Weighting: 10%

    Task:
    Your lecturer will provide you with opportunities to participate in the discussions during each of the intensive classroom sessions.

    Discussion topics will be taken primarily from the assigned readings and course material. You are encouraged to actively participate during the classroom sessions and to contribute to the learning environment.

    Length and Presentation:
    You will be graded on the quality of your participation in class and subsequent discussions to the key topics areas being covered. It is expected that students will substantially participate in all assigned discussions. (Eg: a short response like: yes, I agree with you or simply rephrase others' comments will not really add value. On the other hand, discussions and sharing learnings from your own experiences/ context and actions in applying the techniques will enhance the classroom discussion and learning).

    Criteria by which your assessment will be marked:

    • Participation based on your own comments/ experiences on the topic covered
    • Participation and discussions demonstrate critical thinking and insight.
    • Participation indicates you understand the issues and the underlying concepts.
    • Student response to classroom activities met minimum substantive expectations.
    • Demonstrated appropriate communication style and language choice.




    Assessment 2: Individual assignment - Project risks
    Weighting: 30%

    Submission Details:
    Via MyUni.
    Submit 1 file only (1 pdf file). Do not zip the file.
    The filename must be the SID of the student submitting the file followed by the Assignment Title. For example:
    A1164033 - Assignment 2.pdf
    The name and student Id must be clearly marked on the first page of the Report.
    Failing to meet these rules may result in a penalty of up to 5% being imposed on the individual’s assignment.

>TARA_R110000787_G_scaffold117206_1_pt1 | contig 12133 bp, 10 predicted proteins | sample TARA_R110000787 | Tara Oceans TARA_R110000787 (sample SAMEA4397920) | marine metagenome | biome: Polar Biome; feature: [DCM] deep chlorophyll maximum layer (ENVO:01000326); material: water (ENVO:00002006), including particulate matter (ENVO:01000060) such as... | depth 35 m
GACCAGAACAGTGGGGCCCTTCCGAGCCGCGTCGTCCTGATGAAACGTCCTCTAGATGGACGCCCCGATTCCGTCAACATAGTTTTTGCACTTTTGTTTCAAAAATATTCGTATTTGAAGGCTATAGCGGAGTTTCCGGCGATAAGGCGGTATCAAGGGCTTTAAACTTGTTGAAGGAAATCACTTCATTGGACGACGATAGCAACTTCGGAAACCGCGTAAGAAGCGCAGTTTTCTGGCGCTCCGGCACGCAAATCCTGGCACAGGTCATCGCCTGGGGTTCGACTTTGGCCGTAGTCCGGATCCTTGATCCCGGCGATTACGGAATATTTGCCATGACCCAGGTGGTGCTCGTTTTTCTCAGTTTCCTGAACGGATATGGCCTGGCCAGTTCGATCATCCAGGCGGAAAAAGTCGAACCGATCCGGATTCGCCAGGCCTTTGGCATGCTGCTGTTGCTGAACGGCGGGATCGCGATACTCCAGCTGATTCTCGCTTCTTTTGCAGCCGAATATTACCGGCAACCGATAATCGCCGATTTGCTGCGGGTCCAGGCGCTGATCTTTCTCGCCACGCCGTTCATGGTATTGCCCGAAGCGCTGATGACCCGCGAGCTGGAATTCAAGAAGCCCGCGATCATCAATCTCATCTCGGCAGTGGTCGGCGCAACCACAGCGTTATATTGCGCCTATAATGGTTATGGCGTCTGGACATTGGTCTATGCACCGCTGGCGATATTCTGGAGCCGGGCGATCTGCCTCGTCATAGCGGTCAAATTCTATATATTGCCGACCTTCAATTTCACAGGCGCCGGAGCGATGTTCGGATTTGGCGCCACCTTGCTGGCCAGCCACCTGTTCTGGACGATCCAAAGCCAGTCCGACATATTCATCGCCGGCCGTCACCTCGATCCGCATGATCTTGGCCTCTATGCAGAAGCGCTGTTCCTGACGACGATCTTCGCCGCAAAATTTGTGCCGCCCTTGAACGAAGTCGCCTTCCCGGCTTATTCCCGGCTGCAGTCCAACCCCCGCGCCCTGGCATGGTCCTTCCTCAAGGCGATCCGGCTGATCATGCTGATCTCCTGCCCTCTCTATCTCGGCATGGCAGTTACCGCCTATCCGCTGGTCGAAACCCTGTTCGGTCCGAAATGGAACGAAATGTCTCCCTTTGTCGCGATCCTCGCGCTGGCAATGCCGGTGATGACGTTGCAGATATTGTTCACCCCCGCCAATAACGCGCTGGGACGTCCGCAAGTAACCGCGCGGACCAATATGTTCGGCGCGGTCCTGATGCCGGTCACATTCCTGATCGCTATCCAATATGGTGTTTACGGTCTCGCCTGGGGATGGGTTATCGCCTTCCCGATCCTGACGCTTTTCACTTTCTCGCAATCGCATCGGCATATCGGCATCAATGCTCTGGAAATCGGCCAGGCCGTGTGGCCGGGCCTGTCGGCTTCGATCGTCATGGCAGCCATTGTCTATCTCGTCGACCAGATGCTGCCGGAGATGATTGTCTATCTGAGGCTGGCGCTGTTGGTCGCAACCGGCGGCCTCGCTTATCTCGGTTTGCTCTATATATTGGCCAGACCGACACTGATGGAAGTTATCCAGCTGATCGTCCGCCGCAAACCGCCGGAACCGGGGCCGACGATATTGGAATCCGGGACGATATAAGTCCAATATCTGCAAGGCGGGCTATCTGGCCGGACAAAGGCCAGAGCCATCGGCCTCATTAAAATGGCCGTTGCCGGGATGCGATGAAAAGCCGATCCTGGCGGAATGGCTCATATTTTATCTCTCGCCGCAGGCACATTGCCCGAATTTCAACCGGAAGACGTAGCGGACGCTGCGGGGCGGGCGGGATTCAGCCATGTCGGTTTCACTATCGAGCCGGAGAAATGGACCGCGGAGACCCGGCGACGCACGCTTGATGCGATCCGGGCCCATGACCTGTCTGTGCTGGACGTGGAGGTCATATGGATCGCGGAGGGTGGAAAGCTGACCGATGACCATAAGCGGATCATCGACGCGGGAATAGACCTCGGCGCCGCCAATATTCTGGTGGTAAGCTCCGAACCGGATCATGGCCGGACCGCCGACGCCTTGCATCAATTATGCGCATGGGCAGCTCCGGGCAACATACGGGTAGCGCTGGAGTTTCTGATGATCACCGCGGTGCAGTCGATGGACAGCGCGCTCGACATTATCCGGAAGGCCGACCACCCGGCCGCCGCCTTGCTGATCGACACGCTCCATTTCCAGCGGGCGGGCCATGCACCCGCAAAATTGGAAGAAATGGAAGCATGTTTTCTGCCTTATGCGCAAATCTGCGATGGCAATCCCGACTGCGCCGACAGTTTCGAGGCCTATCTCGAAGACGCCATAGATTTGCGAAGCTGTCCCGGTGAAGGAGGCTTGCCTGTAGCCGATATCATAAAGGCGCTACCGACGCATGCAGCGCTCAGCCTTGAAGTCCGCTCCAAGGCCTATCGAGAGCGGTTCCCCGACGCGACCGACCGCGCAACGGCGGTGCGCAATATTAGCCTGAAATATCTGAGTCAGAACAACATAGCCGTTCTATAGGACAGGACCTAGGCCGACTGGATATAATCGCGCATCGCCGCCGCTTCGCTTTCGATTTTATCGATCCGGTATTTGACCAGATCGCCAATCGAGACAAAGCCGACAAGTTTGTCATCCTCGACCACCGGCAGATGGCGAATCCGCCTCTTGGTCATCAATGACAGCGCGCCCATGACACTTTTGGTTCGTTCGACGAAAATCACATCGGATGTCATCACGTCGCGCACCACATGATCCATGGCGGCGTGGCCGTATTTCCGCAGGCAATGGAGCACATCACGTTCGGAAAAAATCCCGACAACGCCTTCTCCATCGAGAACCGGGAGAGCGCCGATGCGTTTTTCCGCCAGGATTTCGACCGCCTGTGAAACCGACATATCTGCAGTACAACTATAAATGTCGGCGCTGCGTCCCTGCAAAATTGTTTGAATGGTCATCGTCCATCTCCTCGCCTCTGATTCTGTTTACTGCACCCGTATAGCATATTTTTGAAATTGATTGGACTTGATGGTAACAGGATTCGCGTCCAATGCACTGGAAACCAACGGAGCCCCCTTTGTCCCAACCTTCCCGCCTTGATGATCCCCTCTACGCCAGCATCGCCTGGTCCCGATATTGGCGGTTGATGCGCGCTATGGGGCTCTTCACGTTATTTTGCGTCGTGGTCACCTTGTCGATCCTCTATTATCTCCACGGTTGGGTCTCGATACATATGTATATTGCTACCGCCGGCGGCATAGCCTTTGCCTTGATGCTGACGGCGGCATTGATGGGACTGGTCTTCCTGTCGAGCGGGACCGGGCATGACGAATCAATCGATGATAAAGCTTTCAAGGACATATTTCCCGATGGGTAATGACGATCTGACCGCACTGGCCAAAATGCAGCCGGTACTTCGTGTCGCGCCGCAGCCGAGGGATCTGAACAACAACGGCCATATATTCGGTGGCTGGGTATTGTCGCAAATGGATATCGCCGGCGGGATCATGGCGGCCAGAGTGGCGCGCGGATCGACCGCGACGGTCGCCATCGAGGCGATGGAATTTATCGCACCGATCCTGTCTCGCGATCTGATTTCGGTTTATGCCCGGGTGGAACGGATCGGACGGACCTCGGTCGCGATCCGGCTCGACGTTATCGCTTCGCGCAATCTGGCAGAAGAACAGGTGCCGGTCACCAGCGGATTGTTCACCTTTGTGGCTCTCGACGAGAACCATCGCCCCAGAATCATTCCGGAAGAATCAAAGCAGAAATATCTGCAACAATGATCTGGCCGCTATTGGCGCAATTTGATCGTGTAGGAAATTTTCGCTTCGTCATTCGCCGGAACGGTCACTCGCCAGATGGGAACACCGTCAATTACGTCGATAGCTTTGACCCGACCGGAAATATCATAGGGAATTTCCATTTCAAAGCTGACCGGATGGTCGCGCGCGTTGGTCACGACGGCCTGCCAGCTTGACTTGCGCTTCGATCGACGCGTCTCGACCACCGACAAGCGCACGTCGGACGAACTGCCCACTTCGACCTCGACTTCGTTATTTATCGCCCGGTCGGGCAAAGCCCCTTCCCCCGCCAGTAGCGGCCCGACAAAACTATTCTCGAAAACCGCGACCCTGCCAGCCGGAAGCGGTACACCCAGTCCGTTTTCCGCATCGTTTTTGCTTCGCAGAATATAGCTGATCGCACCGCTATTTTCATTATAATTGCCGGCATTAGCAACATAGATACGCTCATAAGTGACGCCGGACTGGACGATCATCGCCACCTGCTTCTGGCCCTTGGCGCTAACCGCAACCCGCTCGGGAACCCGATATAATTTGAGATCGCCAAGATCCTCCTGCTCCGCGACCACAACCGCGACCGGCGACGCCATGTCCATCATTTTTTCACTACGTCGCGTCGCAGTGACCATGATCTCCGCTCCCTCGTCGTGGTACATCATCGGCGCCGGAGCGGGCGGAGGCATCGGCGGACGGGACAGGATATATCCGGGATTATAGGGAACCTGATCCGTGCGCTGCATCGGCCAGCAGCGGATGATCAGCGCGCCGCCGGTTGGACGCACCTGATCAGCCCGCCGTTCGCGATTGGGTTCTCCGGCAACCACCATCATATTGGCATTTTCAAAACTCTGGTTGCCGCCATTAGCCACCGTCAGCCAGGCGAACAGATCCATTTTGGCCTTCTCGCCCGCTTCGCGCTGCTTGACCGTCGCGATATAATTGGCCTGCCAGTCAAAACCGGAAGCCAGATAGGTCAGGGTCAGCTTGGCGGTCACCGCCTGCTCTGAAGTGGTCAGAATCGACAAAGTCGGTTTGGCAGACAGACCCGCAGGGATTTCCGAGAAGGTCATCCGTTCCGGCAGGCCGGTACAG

Tasks:
    Despite the application of risk management (process, tools and techniques) evidence indicates that there still exists a high proportion of project problems experienced during the implementation/execution phase (resulting in schedule delays, cost overruns and/or quality concerns). Clearly simply using the risk management process does not necessarily guarantee project success for the project manager. There needs to be a clear understanding as to the risk management process and understanding of the risks that may impact on the achievement of the project objectives. As a result of the above context and expectations, the following tasks are required to be undertaken:

    1. Research, analyse and identify why projects fail. Consider what is deemed to be a project failure. How is success/failure measured? Does your organisation provide metrics for project failure? Provide a definitive list of factors (i.e. hot spots) that you believe are the reasons as to why ‘value’ is eroded and projects fail.
    Comment: If as a Project Manager you have a better understanding and can anticipate where and why projects are failing, this should assist in determining which areas require greater focus (and why). 

    2. Based on the results from your analysis, provide a suggested approach for how the risk management process and its application can be improved in order to achieve project success.
    Hint: If for example, you identify a ‘hot spot’ from 1, to be – ‘poor risk management’ and that this could be a possibility with your project (hence a threat to your project success), then you will need to consider how in you intend to control for this particular threat. What will you need to put in place in order to identify and manage project risks?

    Length and Presentation:
    A concise management report that is reflective of the 2 key tasks as provided above. Section 1 of your report should contain your research, analysis and findings from task 1. This should then be used as the basis to shape up section 2 of your report.
    Suggested length
    3000 – 4000 words
    Please note: I am providing the suggested length as an indicative guide only. You have complete flexibility in determining your final report deliverable.

    Criteria by which your assessment will be marked: